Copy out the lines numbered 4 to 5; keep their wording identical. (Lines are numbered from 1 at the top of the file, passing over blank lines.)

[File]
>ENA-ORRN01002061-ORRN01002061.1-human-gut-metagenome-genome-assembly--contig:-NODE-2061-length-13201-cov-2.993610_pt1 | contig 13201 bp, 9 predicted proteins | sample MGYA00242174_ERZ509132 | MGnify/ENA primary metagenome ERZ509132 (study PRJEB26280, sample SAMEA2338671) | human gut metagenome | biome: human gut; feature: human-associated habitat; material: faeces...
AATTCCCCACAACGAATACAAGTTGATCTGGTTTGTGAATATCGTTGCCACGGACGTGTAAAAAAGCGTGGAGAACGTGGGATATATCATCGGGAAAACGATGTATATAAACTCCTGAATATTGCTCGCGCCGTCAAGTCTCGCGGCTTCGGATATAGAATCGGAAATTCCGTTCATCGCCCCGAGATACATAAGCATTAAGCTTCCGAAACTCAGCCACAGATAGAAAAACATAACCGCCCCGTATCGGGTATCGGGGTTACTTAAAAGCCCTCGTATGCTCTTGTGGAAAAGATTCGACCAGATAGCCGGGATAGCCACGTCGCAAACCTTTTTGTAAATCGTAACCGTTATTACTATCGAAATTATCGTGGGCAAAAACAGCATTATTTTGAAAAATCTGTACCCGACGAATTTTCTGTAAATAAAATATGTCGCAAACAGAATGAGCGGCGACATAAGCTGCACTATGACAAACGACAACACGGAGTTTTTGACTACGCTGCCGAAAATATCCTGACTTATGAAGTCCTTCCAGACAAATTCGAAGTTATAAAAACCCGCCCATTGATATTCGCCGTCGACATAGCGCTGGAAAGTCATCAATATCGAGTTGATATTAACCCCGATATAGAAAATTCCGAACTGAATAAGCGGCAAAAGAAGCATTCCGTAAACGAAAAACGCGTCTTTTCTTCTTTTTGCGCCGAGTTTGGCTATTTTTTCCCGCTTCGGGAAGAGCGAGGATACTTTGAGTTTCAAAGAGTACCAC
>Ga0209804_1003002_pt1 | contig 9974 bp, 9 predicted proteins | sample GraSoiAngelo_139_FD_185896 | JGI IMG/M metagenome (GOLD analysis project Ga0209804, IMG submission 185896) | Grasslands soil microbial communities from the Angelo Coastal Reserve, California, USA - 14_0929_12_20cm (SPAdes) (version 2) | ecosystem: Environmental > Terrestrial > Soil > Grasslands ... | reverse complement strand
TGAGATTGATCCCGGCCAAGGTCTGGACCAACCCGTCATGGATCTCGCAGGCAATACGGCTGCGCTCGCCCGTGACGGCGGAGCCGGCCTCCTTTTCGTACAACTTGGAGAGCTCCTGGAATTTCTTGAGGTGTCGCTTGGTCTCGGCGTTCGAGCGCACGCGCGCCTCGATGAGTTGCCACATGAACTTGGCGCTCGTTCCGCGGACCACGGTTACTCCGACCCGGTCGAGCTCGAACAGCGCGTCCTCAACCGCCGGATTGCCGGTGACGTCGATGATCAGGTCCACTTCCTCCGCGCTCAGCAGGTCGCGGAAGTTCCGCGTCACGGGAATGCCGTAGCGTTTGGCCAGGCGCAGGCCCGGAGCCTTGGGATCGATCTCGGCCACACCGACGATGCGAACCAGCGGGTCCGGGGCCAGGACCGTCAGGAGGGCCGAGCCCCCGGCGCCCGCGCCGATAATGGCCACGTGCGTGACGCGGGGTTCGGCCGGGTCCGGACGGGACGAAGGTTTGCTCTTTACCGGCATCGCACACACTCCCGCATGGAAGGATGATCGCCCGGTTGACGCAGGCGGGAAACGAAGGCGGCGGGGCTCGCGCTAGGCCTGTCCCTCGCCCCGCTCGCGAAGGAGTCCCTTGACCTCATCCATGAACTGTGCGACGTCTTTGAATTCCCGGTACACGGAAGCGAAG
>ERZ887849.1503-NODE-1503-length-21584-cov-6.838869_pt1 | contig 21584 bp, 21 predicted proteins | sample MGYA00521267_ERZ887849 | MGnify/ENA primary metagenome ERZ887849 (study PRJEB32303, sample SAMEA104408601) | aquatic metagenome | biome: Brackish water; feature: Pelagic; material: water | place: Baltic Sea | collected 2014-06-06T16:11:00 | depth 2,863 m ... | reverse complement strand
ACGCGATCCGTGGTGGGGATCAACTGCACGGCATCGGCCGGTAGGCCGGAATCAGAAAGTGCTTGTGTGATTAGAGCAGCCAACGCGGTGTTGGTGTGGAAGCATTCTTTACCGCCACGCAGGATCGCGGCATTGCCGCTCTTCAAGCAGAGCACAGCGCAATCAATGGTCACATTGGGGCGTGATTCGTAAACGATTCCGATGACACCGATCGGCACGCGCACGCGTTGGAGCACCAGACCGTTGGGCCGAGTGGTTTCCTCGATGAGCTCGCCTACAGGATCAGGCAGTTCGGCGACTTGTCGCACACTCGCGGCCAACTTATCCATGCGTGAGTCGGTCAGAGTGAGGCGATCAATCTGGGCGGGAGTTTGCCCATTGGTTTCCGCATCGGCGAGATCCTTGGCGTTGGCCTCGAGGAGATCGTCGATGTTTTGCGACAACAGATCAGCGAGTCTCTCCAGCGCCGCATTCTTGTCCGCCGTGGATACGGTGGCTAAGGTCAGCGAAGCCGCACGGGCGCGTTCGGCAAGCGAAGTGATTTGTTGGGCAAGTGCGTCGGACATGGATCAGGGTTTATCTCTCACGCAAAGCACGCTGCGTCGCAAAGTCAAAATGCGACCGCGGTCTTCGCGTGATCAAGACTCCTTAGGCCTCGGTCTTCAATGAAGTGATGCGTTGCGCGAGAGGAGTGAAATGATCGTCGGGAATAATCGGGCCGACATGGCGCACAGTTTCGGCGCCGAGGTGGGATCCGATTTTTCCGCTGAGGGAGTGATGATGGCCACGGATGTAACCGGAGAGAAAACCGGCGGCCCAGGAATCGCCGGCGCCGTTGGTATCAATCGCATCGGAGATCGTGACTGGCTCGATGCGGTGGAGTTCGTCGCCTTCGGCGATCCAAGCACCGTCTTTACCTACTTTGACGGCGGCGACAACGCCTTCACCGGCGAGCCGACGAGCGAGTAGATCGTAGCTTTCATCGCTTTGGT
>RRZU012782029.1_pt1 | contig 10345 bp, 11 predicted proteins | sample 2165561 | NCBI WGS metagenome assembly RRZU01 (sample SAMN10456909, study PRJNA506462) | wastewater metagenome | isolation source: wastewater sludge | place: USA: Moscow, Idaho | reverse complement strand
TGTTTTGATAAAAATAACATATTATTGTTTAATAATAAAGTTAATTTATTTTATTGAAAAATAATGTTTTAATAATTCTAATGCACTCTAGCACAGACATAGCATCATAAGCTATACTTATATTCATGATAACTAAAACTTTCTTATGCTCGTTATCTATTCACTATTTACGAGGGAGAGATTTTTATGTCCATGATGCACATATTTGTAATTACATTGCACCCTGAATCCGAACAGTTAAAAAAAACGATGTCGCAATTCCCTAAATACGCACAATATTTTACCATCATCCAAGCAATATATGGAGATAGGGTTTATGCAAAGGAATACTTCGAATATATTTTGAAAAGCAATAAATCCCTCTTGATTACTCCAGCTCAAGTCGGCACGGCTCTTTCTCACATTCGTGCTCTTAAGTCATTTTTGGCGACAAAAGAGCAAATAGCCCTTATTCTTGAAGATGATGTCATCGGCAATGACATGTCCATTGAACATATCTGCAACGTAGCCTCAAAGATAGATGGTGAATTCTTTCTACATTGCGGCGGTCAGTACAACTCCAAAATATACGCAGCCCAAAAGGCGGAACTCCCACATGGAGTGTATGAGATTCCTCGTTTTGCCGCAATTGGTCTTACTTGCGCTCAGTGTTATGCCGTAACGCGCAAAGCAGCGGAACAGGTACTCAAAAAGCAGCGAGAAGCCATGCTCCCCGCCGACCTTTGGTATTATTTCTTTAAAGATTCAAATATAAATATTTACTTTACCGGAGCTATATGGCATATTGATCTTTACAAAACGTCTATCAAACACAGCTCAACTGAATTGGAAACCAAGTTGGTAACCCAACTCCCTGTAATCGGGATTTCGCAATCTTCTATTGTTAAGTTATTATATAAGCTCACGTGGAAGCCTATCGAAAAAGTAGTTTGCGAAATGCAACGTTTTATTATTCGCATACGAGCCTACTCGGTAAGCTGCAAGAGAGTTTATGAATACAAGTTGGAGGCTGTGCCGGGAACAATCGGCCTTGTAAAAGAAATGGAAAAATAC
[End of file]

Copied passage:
TGAGATTGATCCCGGCCAAGGTCTGGACCAACCCGTCATGGATCTCGCAGGCAATACGGCTGCGCTCGCCCGTGACGGCGGAGCCGGCCTCCTTTTCGTACAACTTGGAGAGCTCCTGGAATTTCTTGAGGTGTCGCTTGGTCTCGGCGTTCGAGCGCACGCGCGCCTCGATGAGTTGCCACATGAACTTGGCGCTCGTTCCGCGGACCACGGTTACTCCGACCCGGTCGAGCTCGAACAGCGCGTCCTCAACCGCCGGATTGCCGGTGACGTCGATGATCAGGTCCACTTCCTCCGCGCTCAGCAGGTCGCGGAAGTTCCGCGTCACGGGAATGCCGTAGCGTTTGGCCAGGCGCAGGCCCGGAGCCTTGGGATCGATCTCGGCCACACCGACGATGCGAACCAGCGGGTCCGGGGCCAGGACCGTCAGGAGGGCCGAGCCCCCGGCGCCCGCGCCGATAATGGCCACGTGCGTGACGCGGGGTTCGGCCGGGTCCGGACGGGACGAAGGTTTGCTCTTTACCGGCATCGCACACACTCCCGCATGGAAGGATGATCGCCCGGTTGACGCAGGCGGGAAACGAAGGCGGCGGGGCTCGCGCTAGGCCTGTCCCTCGCCCCGCTCGCGAAGGAGTCCCTTGACCTCATCCATGAACTGTGCGACGTCTTTGAATTCCCGGTACACGGAAGCGAAG
>ERZ887849.1503-NODE-1503-length-21584-cov-6.838869_pt1 | contig 21584 bp, 21 predicted proteins | sample MGYA00521267_ERZ887849 | MGnify/ENA primary metagenome ERZ887849 (study PRJEB32303, sample SAMEA104408601) | aquatic metagenome | biome: Brackish water; feature: Pelagic; material: water | place: Baltic Sea | collected 2014-06-06T16:11:00 | depth 2,863 m ... | reverse complement strand